Perhaps the best place to start is at the beginning. And what a beginning it was.

Crazy as it sounds, nine days after we met we were engaged, although we did wait a month to make it public. We didn’t want people to think we were totally nuts. We were married nine months later. When our two children were old enough to understand, we advised them against using our expeditious courtship as a model to matrimony.

I can remember our wedding day as if it were yesterday. I was so scared that I didn’t even notice that the farm field next to the church had been sprayed with liquid manure that afternoon.

Before the receiving line had formed, I got a taste of what married life really would be like. I accidentally stepped on the train of my wife’s wedding dress, and immediately had her finger in my face. I think that’s when I started to smell the manure.

Our son once asked me what was the secret to the success of our marriage. I simply told him that his mother and I have had no secrets between us. What happens happens. Good or bad, helpful or harmful, “for richer or for poorer,” it’s all out there.

Like most marriages, it hasn’t always been pretty or blissful. No marriage is perfect, including ours. Sure, we air things out, but in so doing try to always maintain our love, respect and admiration for one another. We may have raised our voices to one another from time to time, but never a hand.

We haven’t come this far together on our own either. Family and friends have graciously helped us along the way. Our parents were excellent models of wedded commitment.

From them we learned not only to serve others, but to also enjoy each opportunity that would come along. We try our best to humbly help wherever and whenever we can.

Another plus for us is that Neva and I have a lot in common. We love to travel, enjoy quietness, sunsets, nature, and sharing a meal with guests. Hospitality is one of Neva’s greatest gifts.

Of course, we each do our own things, too. She reads. I write. She quilts. I bird.

That might be another element that cemented our marital longevity. We wisely allow each other our own space and time, without a hint of jealousy or suspicion. If you truly love someone, trust is everything. Break it, and you find yourself back at square one or worse.

For me, the best part of being married for 40 years is just that. We have been married for 40 years. Our marriage has been an investment in one another, our wonderful children and their spouses, our grandchildren, our families, the community, friends, and our church family. We have been blessed by their contributions to us, too.

Where do you end sharing about being married to the same person for 40 years? For that answer, it’s probably best to go back to the beginning, again: “Until death do us part.”

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Gloria Yoder embodies the spirit of community

By Bruce Stambaugh

Gloria Yoder, 61, never ventured far from where her ancestors settled in Holmes County in the early 19th century. That’s just fine by her.

Based on what she has done and continues to do, the community is the better for it, too. In this case, the residents in and around the little town of Mt. Hope are the beneficiaries.

Yoder grew up on the family homestead on McClure Hill just west of Mt. Hope. McClure was her maiden name. Eli, her husband, was raised on a neighboring farm. They have been married 42 years.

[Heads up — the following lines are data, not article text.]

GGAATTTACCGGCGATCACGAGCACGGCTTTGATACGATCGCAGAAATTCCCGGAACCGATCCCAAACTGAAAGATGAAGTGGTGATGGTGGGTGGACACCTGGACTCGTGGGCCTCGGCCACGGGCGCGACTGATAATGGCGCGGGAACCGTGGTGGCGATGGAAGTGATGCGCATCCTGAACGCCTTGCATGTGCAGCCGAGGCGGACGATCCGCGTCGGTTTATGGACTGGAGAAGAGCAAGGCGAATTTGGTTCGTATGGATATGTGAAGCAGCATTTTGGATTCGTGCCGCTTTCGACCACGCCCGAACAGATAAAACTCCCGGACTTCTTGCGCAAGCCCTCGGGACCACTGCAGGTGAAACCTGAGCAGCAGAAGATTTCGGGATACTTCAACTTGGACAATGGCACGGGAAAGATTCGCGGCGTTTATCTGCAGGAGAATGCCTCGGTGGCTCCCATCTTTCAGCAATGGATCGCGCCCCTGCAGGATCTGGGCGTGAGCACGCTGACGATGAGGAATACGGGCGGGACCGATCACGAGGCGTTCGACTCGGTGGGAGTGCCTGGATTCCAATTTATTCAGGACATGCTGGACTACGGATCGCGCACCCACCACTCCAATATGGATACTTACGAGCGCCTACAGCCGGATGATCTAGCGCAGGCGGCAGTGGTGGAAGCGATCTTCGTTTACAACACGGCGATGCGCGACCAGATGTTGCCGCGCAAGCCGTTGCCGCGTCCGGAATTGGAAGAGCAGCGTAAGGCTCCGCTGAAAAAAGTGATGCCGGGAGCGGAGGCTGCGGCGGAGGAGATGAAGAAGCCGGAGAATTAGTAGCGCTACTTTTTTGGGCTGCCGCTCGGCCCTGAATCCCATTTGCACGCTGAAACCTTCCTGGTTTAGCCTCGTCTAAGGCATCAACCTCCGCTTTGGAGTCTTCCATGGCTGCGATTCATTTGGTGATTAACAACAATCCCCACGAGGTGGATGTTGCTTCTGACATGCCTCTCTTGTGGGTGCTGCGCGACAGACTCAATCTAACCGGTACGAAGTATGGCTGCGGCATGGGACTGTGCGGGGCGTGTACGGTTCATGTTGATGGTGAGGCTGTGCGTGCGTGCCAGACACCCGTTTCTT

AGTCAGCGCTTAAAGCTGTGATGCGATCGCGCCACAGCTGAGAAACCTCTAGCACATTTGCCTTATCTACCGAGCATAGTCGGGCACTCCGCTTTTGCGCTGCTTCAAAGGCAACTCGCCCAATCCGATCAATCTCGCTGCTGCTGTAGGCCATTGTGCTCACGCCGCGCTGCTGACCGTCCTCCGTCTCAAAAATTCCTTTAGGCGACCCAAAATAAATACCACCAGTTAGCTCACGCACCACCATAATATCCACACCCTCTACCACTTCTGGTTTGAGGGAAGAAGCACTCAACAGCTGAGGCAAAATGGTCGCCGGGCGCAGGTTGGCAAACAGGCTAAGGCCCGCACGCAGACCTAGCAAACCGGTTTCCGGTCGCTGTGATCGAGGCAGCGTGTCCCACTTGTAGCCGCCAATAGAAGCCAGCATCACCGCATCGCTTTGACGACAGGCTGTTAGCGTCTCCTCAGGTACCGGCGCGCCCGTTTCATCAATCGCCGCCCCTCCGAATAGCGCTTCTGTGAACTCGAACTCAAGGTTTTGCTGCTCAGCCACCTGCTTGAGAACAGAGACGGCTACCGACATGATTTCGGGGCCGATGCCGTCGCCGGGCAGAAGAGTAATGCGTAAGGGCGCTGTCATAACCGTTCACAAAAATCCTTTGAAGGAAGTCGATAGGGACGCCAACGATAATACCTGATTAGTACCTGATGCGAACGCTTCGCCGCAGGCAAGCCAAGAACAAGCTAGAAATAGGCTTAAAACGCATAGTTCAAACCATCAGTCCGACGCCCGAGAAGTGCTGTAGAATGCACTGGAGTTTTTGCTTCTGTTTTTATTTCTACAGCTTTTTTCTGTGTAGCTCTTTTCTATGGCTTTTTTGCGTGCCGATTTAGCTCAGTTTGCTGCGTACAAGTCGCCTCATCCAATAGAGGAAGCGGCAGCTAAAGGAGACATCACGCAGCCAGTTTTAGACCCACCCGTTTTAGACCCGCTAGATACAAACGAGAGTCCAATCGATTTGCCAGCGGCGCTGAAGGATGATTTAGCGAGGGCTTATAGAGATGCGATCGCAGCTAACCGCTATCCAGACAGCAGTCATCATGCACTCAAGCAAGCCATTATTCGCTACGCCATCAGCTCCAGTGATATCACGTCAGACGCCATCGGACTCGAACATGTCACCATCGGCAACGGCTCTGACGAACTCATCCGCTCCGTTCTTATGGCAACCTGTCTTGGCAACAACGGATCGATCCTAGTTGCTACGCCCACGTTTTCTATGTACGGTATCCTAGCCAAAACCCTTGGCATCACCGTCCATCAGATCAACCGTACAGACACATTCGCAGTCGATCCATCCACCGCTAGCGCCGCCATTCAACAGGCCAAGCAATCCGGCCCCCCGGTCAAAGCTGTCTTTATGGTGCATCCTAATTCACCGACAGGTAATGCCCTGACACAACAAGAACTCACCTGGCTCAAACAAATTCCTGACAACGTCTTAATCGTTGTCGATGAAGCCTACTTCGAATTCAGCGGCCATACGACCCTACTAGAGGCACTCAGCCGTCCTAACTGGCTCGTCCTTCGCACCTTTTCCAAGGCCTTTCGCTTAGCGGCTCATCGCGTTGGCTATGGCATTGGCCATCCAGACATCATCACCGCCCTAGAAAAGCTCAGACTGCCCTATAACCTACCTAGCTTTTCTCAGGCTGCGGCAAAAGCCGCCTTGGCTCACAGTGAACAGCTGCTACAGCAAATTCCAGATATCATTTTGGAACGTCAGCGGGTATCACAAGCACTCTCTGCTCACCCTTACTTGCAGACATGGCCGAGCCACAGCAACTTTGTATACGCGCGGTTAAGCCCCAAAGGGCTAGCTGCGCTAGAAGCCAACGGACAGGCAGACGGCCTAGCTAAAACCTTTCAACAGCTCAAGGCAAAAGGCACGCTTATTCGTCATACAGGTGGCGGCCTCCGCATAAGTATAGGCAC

The Yoder’s operate two popular area businesses. Mrs. Yoder’s Kitchen in Mt. Hope is noted for its hardy breakfast, lunch and dinner buffets. Yoder’s Amish Home near Trail, where they live, is a noted destination for tourists. She also operates the restaurant at the Mt. Hope Auction March through October.

Gloria Yoder by Bruce Stambaugh

As she normally does, Gloria Yoder bought several animals at the Holmes County Junior Livestock Auction.

Gloria has a keen sense of combining business with community service. She sees a commitment to community at the Holmes County Fair. She annually purchases prized and award winning animals at the fair’s Junior Livestock Auction.

“I like to help out the kids who work so hard with their animals,” she said while waiting to bid at this year’s fair sale. Of course, Gloria has a personal stake in the event. She was a 4-H’er herself and served 20 years as the advisor for two different 4-H clubs.

This year Gloria purchased the grand champion pen of three hens, the grand champion market turkey, a lamb, three hogs and several rabbits. That alone helped a number of 4-H participants. But Yoder doesn’t stop there.

Each year, Mrs. Yoder’s Kitchen offers a special fair buffet featuring the animals she has purchased. The buffet will be this Wednesday, September 29 from 3 to 8 p.m.

“We have people who come from as far as Cincinnati for our buffets,” Yoder said. She also calls a list of people who live out of town, and some out of state, to tell them when the buffet will be offered.

This year’s fair buffet will feature barbecued rabbit, roasted leg of lamb, smoked turkey, pan-fried chicken and beef tenderloin. Yoder said she expects about 500 customers for the buffet.

But Gloria’s life ranges far beyond the confines of her restaurant. She spends much of her time assisting with and organizing for community activities.

Besides supporting the 4-H program, she faithfully serves in the small United Methodist congregation in Mt. Hope. That includes organizing and recruiting help for the annual pancake and sausage meal held each April.

Gloria helps with the egg hunt each spring, and orchestrates the parade and live nativity scene each Christmas season. Local school children enjoy playing the different parts of the sacred story. Over the years, she said group singing was added, and last year the community held a special fundraiser for a local family in need.